Entrepreneurs are at the heart of economic growth. Yet too often the literature on economic growth ignores this in favour of an analysis of local systems and institutions. Important as these are, the primary focus of policy should be on how entrepreneurs and investors act within complex landscapes.
Increasingly, regional economic development focuses on the systems for growth. Regions have both comparative and competitive advantages affecting growth. As Michael Porter argued almost 30 years ago, comparative advantages are conferred on firms in a region through their physical proximity to markets and other uncontrollable factors of geography affecting costs. Many of the regions concerned with growth lack growth or have poor growth rates, typically because of the comparative disadvantages they face. However, competitive advantages can be created, not inherited, based in part on the mobilisation of local assets and resources. Such views reflected in the Australian national Framework for Regional Economic Development, which describes a set of “key determinants of long-term regional economic growth”.
These concepts, and the growing body of evidence surrounding them generated over the last few decades, has improved our understanding of how regional economic growth can be stimulated. However, the pendulum may have swung too far when the determinants of growth are considered.
While institutions and systems play a critical role, individual agency cannot be overlooked. This is the claim made by Ácsa, Autio and Szerb in a 2014 paper in Research Policy who argue that much of the literature on innovation and competitiveness focus on the innovation ecosystem, rather than the actions of the entrepreneur.
This is supported by Audretsch and Belitski who in the forthcoming issue of Journal of Technology Transfer argue that entrepreneurs are “at the heart of an ecosystem” where individual perceptions about the local context inﬂuence decision-making and entrepreneurial activity. They discuss the European Union’s Regional Entrepreneurship and Development Index, which examines a range of regional indicators.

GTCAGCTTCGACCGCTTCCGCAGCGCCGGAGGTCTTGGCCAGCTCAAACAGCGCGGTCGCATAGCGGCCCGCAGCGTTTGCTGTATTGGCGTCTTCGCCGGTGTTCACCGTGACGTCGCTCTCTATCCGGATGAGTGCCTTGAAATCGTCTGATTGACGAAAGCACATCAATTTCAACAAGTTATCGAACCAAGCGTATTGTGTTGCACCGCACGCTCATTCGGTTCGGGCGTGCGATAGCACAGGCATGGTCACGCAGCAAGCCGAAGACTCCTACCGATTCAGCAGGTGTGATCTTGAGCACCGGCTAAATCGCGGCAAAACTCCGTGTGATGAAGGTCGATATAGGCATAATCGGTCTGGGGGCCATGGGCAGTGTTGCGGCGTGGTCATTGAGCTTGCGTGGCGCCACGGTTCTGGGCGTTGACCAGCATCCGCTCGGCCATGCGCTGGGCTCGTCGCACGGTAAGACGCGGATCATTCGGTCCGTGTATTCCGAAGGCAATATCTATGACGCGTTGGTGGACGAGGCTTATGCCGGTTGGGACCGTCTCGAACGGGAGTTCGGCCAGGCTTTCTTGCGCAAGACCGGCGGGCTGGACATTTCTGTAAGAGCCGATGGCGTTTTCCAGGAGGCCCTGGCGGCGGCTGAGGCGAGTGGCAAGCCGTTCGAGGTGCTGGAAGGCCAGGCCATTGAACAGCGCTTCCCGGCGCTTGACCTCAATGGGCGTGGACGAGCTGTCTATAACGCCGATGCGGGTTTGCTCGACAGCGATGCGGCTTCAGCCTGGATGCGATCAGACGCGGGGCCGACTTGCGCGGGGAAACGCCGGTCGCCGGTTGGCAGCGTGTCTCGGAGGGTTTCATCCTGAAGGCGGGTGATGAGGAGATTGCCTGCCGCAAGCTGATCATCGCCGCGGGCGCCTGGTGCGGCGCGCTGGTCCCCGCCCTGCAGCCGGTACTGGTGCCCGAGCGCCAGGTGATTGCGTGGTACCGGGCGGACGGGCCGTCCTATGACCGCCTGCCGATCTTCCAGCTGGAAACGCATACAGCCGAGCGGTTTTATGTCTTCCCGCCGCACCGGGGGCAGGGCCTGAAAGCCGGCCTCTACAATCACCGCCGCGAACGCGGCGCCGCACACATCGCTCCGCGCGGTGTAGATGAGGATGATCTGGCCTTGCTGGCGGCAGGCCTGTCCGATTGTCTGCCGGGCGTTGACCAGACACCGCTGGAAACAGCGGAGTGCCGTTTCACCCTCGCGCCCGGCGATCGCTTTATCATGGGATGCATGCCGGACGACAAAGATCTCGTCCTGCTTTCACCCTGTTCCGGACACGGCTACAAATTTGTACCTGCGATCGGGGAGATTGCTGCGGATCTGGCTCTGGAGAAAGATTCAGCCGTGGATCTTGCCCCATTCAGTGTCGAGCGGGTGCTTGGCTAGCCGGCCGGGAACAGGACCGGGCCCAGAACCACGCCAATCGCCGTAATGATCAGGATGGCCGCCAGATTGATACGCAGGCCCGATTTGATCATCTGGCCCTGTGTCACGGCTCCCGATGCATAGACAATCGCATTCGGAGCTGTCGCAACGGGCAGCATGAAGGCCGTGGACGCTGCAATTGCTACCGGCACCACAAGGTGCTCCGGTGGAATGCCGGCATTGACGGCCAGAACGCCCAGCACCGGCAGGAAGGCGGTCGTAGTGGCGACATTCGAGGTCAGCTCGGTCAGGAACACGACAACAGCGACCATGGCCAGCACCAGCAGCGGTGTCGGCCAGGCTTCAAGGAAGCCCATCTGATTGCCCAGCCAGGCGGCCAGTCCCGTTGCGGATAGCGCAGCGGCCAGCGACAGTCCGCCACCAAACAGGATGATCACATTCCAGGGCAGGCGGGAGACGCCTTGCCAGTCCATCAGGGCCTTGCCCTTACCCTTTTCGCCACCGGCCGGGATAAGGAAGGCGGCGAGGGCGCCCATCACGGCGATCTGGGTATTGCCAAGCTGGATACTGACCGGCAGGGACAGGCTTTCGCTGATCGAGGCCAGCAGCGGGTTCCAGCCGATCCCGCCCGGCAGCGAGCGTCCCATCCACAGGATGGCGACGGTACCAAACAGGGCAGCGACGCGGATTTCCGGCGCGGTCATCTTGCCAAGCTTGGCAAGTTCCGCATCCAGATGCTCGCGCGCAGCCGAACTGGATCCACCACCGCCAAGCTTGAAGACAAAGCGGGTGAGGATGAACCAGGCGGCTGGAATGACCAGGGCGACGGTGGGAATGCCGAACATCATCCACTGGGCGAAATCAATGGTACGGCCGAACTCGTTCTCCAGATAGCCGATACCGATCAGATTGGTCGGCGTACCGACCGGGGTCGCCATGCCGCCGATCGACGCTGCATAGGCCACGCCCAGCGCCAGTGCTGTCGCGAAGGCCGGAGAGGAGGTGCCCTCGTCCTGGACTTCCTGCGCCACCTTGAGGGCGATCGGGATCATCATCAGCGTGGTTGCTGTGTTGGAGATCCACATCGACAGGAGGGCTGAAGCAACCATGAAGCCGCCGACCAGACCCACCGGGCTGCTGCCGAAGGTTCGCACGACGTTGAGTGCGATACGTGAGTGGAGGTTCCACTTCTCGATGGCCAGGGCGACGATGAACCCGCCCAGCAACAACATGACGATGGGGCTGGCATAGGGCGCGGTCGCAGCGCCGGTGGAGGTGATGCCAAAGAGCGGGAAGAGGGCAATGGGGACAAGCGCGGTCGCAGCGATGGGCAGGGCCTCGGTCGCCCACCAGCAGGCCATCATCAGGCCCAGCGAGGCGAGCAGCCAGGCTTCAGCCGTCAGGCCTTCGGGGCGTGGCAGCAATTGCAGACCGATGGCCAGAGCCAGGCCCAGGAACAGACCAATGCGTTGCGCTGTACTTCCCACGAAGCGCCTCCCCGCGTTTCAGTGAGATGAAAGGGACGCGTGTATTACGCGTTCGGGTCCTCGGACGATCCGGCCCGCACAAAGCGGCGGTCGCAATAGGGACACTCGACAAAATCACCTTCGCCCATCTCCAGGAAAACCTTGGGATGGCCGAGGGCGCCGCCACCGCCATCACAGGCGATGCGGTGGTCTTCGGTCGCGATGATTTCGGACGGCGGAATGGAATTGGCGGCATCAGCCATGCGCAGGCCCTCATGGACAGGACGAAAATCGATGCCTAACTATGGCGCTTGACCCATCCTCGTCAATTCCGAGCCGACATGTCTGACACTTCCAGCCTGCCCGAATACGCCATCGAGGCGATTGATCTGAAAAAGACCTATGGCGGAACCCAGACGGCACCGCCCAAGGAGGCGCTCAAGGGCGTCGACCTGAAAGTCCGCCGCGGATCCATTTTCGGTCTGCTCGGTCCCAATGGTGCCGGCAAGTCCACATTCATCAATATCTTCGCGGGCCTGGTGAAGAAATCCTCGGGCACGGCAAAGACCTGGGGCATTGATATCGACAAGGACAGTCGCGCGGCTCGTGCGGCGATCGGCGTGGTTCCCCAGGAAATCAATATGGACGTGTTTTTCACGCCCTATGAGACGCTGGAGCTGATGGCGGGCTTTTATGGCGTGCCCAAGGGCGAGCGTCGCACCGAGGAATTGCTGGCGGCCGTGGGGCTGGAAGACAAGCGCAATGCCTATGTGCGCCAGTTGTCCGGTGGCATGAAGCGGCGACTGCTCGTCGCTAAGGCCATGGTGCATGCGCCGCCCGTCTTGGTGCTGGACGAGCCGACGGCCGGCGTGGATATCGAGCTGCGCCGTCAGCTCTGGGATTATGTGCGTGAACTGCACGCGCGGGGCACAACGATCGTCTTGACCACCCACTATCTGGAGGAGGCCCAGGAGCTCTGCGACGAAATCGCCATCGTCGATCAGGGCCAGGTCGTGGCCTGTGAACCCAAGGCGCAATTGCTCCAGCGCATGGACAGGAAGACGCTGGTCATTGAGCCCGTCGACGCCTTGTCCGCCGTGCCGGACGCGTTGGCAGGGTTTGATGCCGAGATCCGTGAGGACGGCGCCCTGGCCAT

Boiled down, these authors, and others, are unveiling the influences on the decisions of key economic actors. Innovation, investment and industry development arises as a result of entrepreneurial attitudes, abilities and aspirations embedded within a “multifaceted” and “multi-level” institutional context. These institutions and structures are complex. They are located within international, national and subnational contexts and are influenced by government and market systems. Within this, individuals choose to act––or not––based on social, cultural and attitudinal forces, as well as their own capacities and ambitions. Thus, the interaction between entrepreneurs and systems has a marked influence on the regional prospects for growth.
These entrepreneurs are not simply captains of local industry. While the local industrial sector provides a basis on which new development can grow, it is a diverse mix of small and large business owners, well-established incumbents and clusters of SMEs, and emerging new start-ups along strategic value chains on which entrepreneurial and innovation-led growth will spring. They will be women and men, old and young, experienced and wise, ambitious and energetic, with a strong asset base or with no assets at all. This diverse community requires a policy and institutional framework that opens up opportunities, encourages risk taking and promotes strategic investments. Inclusive approaches recognise the complex nature of the entrepreneurial process and broaden the scope of engagement with regional economic actors. They go beyond regional planning and industry strategies to encompass entrepreneurship promotion and high-growth SME development, while intersecting with improvements to regional labour markets, vocational skills development, education and training, R&D, and social safety nets.
The pulse of the regional economy spreads out through investor and entrepreneurial actions as they respond to government and market systems, transforming the region’s capacity for growth. The results of these actions are measured in terms of growth, employment and quality of life. While they are not uniform or entirely predictable, they are shaped by the backgrounds, attitudes, ambitions, skills, and abilities of a diverse community. Successful regional economic growth is the result of constantly monitoring these multiple connections and adjusting where necessary so economic actors can act in ways that boost regional confidence, capacity and opportunity.